‘Soft Power’ on rise in Japan
Washington, May 9:
The collapse of Japan’s ‘bubble economy’ in the 1990s and Japan’s subsequent decline as a global manufacturing power have created new openings for women in what used to be a society heavily dominated by men.
Since the turn of the century, the Japanese Diet has passed new laws providing financial assistance to Japan’s elderly — lifting a major burden from the shoulders of working women — and outlawing domestic violence and human trafficking. Experts cite a growing realisation, especially among the young, that there are alternatives to lives oriented solely around work and pleasing the boss.
“‘We are not workaholics anymore,” proclaims Mariko Bando, while addressing a Washington seminar last week organised by the Japan Information and Culture Center of the Embassy of Japan and the Sasakawa Peace Foundation USA. Bando is vice-president of Showa Wom-en’s University and a veteran of the Japanese civil service, where her last job was director general of the Bureau for Gender Equality.
To be sure, Japanese women still face severe discrimination at the workplace, particularly in large corporations. According to recent government surveys, women make up just 10 per cent of the ranks of corporate management. This compares to 46 per cent in the US and over 30 per cent in the most advanced economies in Europe.
“The per cent of women in decision-making is still small,” says Bando, despite the fact that women manage most home budgets and include among their ranks many popular novelists, ‘gender equality is not yet realised.’
But in the 15 years since the bubble burst, she says, Japanese society changed from one that was ‘economy-based’ to one in which democratic values held sway. As a result, women began to demand more rights, and non-governmental organisations (NGOs) focused on gender equality, allowing women’s issues began to flourish. “Japan lost its hard power, but has developed soft power,” adds Bando.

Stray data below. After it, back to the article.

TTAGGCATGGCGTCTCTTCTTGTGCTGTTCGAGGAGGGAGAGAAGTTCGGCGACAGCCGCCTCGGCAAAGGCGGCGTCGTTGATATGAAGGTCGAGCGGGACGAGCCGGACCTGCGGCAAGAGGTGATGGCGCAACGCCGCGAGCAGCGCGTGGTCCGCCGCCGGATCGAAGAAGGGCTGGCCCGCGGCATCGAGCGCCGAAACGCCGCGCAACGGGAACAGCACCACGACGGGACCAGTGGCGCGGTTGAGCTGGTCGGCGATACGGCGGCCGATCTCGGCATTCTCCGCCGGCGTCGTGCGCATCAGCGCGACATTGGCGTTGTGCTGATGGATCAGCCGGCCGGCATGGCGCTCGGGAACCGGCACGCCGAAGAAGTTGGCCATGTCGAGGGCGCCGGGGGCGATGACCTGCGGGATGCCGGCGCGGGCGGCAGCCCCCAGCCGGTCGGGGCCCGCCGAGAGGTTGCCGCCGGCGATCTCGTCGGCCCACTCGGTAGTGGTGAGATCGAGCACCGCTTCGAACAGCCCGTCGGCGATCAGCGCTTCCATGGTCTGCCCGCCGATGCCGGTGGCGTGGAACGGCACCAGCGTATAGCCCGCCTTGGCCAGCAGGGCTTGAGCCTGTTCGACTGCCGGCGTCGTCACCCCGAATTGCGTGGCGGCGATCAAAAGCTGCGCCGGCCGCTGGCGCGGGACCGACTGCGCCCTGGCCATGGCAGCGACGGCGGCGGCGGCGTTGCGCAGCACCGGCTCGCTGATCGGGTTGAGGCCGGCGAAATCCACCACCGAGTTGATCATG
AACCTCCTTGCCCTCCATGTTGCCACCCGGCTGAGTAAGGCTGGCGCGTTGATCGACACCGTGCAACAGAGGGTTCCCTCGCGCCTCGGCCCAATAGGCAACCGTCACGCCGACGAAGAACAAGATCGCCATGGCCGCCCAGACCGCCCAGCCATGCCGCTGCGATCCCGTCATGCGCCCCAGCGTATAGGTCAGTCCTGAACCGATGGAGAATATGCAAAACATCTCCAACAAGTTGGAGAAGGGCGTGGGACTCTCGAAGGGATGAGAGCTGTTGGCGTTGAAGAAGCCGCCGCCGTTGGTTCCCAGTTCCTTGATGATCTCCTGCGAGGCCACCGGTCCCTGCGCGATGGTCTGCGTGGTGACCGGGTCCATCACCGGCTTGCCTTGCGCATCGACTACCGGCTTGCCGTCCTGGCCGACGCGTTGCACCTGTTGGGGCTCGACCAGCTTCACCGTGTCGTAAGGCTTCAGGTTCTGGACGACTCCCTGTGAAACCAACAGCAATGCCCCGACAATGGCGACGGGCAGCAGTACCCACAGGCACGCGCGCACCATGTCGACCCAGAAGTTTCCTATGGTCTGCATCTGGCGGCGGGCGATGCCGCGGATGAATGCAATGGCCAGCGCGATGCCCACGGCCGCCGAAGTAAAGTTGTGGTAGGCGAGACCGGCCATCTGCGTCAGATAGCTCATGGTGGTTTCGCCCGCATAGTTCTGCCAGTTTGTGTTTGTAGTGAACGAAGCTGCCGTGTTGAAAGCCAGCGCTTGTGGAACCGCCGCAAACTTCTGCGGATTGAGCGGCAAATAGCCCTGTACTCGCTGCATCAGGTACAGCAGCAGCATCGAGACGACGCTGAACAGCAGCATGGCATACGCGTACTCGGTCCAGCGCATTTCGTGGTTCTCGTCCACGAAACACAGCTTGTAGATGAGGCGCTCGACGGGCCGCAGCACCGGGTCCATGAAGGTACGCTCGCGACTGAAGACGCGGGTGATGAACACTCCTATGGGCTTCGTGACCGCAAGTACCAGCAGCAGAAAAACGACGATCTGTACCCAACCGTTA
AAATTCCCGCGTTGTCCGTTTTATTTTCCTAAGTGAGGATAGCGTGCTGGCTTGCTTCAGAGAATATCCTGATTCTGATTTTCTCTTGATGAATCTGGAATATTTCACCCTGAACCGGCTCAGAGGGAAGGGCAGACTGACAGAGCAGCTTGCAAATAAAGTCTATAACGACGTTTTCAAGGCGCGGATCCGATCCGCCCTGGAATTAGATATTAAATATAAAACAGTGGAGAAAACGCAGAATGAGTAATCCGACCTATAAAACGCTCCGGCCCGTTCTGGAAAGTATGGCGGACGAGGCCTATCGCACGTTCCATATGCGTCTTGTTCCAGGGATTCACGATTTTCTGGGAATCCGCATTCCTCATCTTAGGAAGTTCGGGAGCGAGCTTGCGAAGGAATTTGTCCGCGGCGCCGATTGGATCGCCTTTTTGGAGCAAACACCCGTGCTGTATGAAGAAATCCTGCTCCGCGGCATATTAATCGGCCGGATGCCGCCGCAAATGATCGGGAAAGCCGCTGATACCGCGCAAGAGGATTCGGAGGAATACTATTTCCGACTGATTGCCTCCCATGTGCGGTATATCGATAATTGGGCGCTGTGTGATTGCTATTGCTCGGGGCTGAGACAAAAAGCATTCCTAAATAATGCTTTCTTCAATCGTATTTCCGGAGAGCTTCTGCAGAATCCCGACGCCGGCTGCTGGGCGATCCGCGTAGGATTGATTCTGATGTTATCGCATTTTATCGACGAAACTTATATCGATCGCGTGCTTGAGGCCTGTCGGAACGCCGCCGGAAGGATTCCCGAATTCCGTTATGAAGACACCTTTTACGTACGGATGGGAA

One of the most significant results of this increased activism was the passage in 2000 of a law providing long-term care for Japan’s growing elderly population. In the past, this duty had been thrust on women and housewives, who were often given the responsibility for caring not only for their own parents but those of their husbands’ as well.
But this burden became too heavy, “and women’s groups demanded the socialisation of these costs,” explains Bando.
The women agreed at the seminar that ‘gaiatsu’ — a Japanese word meaning outside influence or pressure — has been instrumental in the recent changes in women’s lives. Two key events, says Bando, was the release of a United Nations study in the 1990s that showed that Japan ranked 39th in a survey of how women have progressed in 70 countries, and the Fourth World Conference on Women that was held in Beijing in 1995.
“‘I think ‘gaiatsu’ was very important for pushing Japanese women’s issues,” she says, “It was only with gaiatsu that the Japanese government started to move,” adds Hara. This is particularly true in the area of domestic violence.
Ironically, however, foreign companies have reaped some of the benefits of the sexual discrimination that still exists in Japan. Non-Japanese corporations “get the employees who can’t go up the promotion ladder,” says Bando.